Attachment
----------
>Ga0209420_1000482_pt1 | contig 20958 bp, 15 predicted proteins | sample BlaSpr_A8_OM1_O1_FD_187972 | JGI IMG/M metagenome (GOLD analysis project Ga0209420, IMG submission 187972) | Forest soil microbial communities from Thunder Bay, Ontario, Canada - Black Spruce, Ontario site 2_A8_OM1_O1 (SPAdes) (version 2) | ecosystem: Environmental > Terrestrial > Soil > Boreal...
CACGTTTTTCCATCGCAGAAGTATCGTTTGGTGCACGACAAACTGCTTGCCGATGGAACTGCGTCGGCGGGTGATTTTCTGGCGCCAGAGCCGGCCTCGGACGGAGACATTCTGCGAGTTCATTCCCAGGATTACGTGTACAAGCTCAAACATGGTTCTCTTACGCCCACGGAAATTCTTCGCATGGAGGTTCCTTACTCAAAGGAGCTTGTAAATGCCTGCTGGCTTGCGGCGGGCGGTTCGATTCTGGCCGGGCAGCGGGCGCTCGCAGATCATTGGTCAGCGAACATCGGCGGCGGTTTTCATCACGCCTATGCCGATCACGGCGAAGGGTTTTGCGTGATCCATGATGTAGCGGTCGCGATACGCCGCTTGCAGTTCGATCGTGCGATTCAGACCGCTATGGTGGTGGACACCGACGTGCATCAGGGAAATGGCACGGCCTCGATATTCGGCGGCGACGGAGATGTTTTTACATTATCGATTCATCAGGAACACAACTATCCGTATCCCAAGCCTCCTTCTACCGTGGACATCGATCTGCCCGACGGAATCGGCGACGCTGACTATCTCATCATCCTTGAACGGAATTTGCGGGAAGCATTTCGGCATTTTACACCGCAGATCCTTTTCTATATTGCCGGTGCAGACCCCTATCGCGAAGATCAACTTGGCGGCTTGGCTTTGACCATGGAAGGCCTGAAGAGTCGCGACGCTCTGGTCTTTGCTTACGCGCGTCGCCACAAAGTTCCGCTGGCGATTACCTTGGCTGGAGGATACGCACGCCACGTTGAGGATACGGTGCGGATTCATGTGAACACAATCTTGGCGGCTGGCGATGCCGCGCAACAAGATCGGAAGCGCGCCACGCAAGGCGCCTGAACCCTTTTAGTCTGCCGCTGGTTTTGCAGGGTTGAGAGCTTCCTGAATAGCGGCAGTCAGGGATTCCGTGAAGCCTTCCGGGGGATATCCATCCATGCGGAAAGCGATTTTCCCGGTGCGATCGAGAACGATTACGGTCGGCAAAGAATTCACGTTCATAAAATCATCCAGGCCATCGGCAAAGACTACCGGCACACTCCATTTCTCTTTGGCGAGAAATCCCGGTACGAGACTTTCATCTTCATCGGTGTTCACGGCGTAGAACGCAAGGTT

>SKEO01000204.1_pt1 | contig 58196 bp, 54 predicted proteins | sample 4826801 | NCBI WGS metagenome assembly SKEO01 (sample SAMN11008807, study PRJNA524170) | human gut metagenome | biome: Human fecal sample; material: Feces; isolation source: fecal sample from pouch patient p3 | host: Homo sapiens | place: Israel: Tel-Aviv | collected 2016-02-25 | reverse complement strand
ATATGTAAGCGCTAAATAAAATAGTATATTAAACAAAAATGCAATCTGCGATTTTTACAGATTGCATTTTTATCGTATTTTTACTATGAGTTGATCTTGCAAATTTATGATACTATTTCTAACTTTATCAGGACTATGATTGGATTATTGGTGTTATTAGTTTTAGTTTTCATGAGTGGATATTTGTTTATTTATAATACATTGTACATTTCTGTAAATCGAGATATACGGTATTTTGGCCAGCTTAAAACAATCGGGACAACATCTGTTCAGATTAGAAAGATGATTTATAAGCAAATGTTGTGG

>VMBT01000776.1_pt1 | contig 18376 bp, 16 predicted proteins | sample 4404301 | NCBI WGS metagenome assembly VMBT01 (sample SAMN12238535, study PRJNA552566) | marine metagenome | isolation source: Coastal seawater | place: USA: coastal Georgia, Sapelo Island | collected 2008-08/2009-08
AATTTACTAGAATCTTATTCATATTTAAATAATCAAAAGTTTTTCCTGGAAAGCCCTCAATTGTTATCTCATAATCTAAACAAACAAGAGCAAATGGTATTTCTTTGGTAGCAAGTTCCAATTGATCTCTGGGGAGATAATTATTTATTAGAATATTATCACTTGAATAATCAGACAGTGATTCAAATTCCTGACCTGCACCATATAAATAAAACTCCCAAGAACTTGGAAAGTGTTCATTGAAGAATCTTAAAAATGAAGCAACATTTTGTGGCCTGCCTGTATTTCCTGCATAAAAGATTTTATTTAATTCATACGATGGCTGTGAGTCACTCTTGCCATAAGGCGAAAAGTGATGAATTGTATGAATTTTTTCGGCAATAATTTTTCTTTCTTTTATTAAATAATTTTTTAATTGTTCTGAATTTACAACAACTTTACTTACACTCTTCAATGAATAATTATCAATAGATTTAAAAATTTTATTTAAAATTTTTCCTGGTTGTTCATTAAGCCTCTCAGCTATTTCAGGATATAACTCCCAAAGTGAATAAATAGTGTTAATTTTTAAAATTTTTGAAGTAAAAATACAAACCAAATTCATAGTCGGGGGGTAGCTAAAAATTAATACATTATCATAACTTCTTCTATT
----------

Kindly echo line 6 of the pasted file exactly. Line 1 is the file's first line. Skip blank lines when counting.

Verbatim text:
AATTTACTAGAATCTTATTCATATTTAAATAATCAAAAGTTTTTCCTGGAAAGCCCTCAATTGTTATCTCATAATCTAAACAAACAAGAGCAAATGGTATTTCTTTGGTAGCAAGTTCCAATTGATCTCTGGGGAGATAATTATTTATTAGAATATTATCACTTGAATAATCAGACAGTGATTCAAATTCCTGACCTGCACCATATAAATAAAACTCCCAAGAACTTGGAAAGTGTTCATTGAAGAATCTTAAAAATGAAGCAACATTTTGTGGCCTGCCTGTATTTCCTGCATAAAAGATTTTATTTAATTCATACGATGGCTGTGAGTCACTCTTGCCATAAGGCGAAAAGTGATGAATTGTATGAATTTTTTCGGCAATAATTTTTCTTTCTTTTATTAAATAATTTTTTAATTGTTCTGAATTTACAACAACTTTACTTACACTCTTCAATGAATAATTATCAATAGATTTAAAAATTTTATTTAAAATTTTTCCTGGTTGTTCATTAAGCCTCTCAGCTATTTCAGGATATAACTCCCAAAGTGAATAAATAGTGTTAATTTTTAAAATTTTTGAAGTAAAAATACAAACCAAATTCATAGTCGGGGGGTAGCTAAAAATTAATACATTATCATAACTTCTTCTATT